Cave formations are called speleothem, from the Greek word "spelaion", cave and "thema" meaning deposit. Almost all of them are made of calcite, the crystal of calcium carbonate. Different minerals and different movements in the water account for an incredible variety of cave formations.

Successive rings of calcite crystals dripping slowly from the ceiling form a tiny tube, a soda straw.

As water saturated with calcium carbonate drips through the ceiling of a cave, successive rings of calcite crystals form a tiny tube, a soda straw.

Water flows down the outside of a filled soda straw and the calcite deposits thicken to become a stalactite.

If the tube fills, water flows down the outside and the calcite deposits thicken to become a stalactite.

In this photo of a stalactite that broke off, you can see how the calcite flowed in rings.
In this photo of a stalactite that broke off, you can see how the calcite flowed in rings.
In this photo of the bottom of a stalagmite you can see how it formed on the stones in the underground streambed.
In this photo of the bottom of a stalagmite you can see how it formed on the stones in the underground streambed.

Water dripping onto the floor builds stalagmites, which in time may join stalactites to form a column.

Water dripping onto the floor builds stalagmites.

Water drizzling along a slanted ceiling builds delicate sheets of rock, called cave draperies or curtains.

Water drizzling along a slanted ceiling builds delicate sheets of rock, called cave draperies or curtains.

The deposits begin as winding trails of calcite, which later extend downward and thicken.

The deposits begin as winding trails of calcite, which later extend downward and thicken.

The white portions are almost pure calcite, while other minerals, mostly iron, make the orange and red stains.

The white portions are almost pure calcite, while other minerals, mostly iron, make the orange and red stains.

When water seeps through tiny fissures in the bedrock, it can build incredible unlikely formations called helictites. Water is forced up its tiny central tub, forming a crystal at the tip.

Other speleothem grow on cave pools. Thin layers of calcite forms on the surface of pools as they evaporate. As they float, more and more calcite attaches to it in circular patterns.

Rimstone that is left after the water has seeped to a lower level of the cave.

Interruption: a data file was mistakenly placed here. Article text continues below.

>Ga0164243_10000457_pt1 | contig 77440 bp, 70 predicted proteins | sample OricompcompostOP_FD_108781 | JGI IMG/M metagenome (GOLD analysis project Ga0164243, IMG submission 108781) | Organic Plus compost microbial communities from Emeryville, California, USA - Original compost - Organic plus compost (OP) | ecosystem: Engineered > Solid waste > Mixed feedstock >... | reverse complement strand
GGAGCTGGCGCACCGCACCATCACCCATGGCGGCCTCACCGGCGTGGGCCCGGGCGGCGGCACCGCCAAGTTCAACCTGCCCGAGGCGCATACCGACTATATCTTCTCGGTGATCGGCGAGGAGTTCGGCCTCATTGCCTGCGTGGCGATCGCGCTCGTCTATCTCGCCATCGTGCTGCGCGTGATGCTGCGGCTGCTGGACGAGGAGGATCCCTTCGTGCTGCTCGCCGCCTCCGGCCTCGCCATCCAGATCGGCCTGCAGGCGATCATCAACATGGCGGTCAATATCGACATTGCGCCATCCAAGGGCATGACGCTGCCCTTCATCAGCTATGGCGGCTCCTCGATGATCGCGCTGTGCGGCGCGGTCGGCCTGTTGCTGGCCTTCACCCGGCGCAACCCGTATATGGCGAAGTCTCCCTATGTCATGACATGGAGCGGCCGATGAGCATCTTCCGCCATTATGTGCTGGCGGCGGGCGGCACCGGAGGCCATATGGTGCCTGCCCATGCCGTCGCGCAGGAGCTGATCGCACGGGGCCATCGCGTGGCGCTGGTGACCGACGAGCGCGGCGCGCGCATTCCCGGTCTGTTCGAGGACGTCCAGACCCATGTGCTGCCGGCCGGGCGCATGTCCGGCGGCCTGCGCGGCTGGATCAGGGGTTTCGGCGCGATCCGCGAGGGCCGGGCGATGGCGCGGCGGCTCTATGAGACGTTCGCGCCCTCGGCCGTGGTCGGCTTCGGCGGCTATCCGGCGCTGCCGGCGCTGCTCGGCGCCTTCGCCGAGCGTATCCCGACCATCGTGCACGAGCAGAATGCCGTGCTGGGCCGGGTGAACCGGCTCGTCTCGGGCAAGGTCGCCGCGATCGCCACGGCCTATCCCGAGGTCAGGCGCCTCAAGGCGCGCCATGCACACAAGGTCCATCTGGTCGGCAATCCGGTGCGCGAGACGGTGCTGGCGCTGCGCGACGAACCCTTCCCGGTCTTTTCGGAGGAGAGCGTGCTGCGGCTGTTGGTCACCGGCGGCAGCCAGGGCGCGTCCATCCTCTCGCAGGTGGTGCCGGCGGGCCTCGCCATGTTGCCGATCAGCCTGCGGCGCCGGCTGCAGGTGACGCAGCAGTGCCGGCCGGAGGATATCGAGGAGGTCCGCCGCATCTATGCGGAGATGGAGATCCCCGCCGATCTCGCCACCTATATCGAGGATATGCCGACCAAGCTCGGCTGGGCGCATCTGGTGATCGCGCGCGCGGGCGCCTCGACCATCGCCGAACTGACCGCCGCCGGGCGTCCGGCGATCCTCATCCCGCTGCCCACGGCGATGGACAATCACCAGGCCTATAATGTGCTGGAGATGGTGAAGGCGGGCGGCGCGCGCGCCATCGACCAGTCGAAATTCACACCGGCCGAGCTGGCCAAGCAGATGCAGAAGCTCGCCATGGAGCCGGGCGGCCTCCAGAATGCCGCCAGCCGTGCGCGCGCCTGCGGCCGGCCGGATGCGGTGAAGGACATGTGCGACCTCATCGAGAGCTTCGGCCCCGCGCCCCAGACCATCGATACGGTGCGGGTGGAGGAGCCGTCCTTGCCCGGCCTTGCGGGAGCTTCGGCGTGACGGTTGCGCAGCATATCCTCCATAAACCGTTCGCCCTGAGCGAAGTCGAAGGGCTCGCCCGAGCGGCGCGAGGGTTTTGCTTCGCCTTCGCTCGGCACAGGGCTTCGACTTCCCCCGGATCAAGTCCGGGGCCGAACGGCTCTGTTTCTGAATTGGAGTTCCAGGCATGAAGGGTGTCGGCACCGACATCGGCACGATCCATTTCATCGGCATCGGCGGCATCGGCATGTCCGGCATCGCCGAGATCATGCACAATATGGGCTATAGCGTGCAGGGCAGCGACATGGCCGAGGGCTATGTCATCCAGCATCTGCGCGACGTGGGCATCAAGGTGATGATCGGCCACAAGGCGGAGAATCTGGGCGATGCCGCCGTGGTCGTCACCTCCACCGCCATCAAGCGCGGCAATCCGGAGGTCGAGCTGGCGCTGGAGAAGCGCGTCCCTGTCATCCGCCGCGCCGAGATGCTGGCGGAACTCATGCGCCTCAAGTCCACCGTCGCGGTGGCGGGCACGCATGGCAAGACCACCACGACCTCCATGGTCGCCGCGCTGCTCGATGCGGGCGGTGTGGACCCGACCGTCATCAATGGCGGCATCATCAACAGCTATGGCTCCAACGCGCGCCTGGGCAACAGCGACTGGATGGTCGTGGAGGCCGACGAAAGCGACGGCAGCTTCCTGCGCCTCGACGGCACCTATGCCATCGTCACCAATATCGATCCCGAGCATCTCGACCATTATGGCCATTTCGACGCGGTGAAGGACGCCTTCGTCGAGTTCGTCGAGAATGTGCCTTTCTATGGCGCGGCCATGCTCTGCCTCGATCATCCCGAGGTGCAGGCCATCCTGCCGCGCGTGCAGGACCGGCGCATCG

These "cave rafts" continue to float on the surface of the water as long as it is undisturbed until they reach a weight that pulls them under.

Deposits called shelfstone form where the surface of the water touches the sides of the cavern or submerged columns.

Thicker deposits, called shelfstone form where the surface of the water touches the sides of the cavern or submerged columns.

In shallow pools fed by dripping water, cave pearls may form. These have joined together when the pool they were in was no longer in as much motion.
In shallow pools fed by dripping water, cave pearls may form.
These have joined together when the pool they were in was no longer in as much motion.

In shallow pools fed by dripping water, cave pearls may form. These small spheres are produced by layers of calcite forming around a grain of sand, much like oysters make the pearls they are named after. The agitation of the dripping water makes the pearls almost round and keeps them from sticking to one another or to the bottom of the pool.

Flowerlike structures can grow. Crystals of calcium sulfate percolate through porous rock. As new crystals are formed from behind, the flower may grow in a variety of shapes.

Large crystals may form in underwater chambers.
Large crystals may form in underwater chambers.

Large crystals may form in underwater chambers.

Many cave walls are made of onyx, a colored variety of calcite with the crystals so tiny you can't see them (microcrystalline).
Many cave walls are made of onyx, a colored variety of calcite with the crystals so tiny you can't see them (microcrystalline).